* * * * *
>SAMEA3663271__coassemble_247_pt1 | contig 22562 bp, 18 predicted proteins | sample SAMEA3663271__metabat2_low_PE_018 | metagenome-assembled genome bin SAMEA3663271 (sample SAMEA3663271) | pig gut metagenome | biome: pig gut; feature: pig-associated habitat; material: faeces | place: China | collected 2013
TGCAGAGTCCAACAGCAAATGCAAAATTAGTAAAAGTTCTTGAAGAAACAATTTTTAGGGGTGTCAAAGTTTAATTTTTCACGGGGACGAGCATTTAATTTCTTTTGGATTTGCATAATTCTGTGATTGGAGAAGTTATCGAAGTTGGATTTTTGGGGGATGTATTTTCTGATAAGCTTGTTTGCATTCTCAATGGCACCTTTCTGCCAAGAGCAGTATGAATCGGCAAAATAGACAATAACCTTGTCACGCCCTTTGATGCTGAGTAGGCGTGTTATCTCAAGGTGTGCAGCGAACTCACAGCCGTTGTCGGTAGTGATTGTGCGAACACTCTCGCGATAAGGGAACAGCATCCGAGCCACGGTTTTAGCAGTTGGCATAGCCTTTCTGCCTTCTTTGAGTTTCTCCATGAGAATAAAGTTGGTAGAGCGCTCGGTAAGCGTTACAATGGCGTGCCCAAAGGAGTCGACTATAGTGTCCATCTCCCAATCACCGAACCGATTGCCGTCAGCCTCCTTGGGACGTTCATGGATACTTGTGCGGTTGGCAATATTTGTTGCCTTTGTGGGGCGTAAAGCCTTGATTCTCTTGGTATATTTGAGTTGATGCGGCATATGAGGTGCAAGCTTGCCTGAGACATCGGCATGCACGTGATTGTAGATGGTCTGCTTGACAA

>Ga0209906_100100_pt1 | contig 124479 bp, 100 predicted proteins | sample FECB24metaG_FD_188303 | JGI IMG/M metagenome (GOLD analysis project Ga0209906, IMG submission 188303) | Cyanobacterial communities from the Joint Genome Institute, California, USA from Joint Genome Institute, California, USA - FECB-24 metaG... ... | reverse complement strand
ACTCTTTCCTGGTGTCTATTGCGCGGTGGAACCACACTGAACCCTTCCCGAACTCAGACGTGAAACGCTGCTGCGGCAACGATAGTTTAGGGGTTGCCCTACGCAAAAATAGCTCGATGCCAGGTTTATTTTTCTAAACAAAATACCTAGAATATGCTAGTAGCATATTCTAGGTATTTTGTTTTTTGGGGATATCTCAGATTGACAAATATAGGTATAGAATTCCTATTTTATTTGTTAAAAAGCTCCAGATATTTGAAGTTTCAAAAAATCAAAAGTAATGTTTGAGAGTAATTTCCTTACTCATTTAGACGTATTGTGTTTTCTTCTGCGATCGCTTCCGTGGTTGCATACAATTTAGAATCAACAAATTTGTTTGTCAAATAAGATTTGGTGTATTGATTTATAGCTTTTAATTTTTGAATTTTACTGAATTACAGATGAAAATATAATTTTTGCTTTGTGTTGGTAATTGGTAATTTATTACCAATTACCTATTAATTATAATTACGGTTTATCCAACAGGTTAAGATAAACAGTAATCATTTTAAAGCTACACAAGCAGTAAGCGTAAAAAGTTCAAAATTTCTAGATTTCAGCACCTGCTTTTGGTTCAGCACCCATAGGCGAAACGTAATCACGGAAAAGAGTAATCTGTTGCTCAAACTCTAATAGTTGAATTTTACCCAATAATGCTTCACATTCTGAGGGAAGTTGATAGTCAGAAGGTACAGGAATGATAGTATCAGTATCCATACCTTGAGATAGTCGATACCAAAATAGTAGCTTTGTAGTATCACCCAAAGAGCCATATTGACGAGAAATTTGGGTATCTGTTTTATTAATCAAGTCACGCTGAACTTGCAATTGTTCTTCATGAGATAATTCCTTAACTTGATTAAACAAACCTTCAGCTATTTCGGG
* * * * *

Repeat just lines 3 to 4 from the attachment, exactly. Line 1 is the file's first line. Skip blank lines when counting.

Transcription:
>Ga0209906_100100_pt1 | contig 124479 bp, 100 predicted proteins | sample FECB24metaG_FD_188303 | JGI IMG/M metagenome (GOLD analysis project Ga0209906, IMG submission 188303) | Cyanobacterial communities from the Joint Genome Institute, California, USA from Joint Genome Institute, California, USA - FECB-24 metaG... ... | reverse complement strand
ACTCTTTCCTGGTGTCTATTGCGCGGTGGAACCACACTGAACCCTTCCCGAACTCAGACGTGAAACGCTGCTGCGGCAACGATAGTTTAGGGGTTGCCCTACGCAAAAATAGCTCGATGCCAGGTTTATTTTTCTAAACAAAATACCTAGAATATGCTAGTAGCATATTCTAGGTATTTTGTTTTTTGGGGATATCTCAGATTGACAAATATAGGTATAGAATTCCTATTTTATTTGTTAAAAAGCTCCAGATATTTGAAGTTTCAAAAAATCAAAAGTAATGTTTGAGAGTAATTTCCTTACTCATTTAGACGTATTGTGTTTTCTTCTGCGATCGCTTCCGTGGTTGCATACAATTTAGAATCAACAAATTTGTTTGTCAAATAAGATTTGGTGTATTGATTTATAGCTTTTAATTTTTGAATTTTACTGAATTACAGATGAAAATATAATTTTTGCTTTGTGTTGGTAATTGGTAATTTATTACCAATTACCTATTAATTATAATTACGGTTTATCCAACAGGTTAAGATAAACAGTAATCATTTTAAAGCTACACAAGCAGTAAGCGTAAAAAGTTCAAAATTTCTAGATTTCAGCACCTGCTTTTGGTTCAGCACCCATAGGCGAAACGTAATCACGGAAAAGAGTAATCTGTTGCTCAAACTCTAATAGTTGAATTTTACCCAATAATGCTTCACATTCTGAGGGAAGTTGATAGTCAGAAGGTACAGGAATGATAGTATCAGTATCCATACCTTGAGATAGTCGATACCAAAATAGTAGCTTTGTAGTATCACCCAAAGAGCCATATTGACGAGAAATTTGGGTATCTGTTTTATTAATCAAGTCACGCTGAACTTGCAATTGTTCTTCATGAGATAATTCCTTAACTTGATTAAACAAACCTTCAGCTATTTCGGG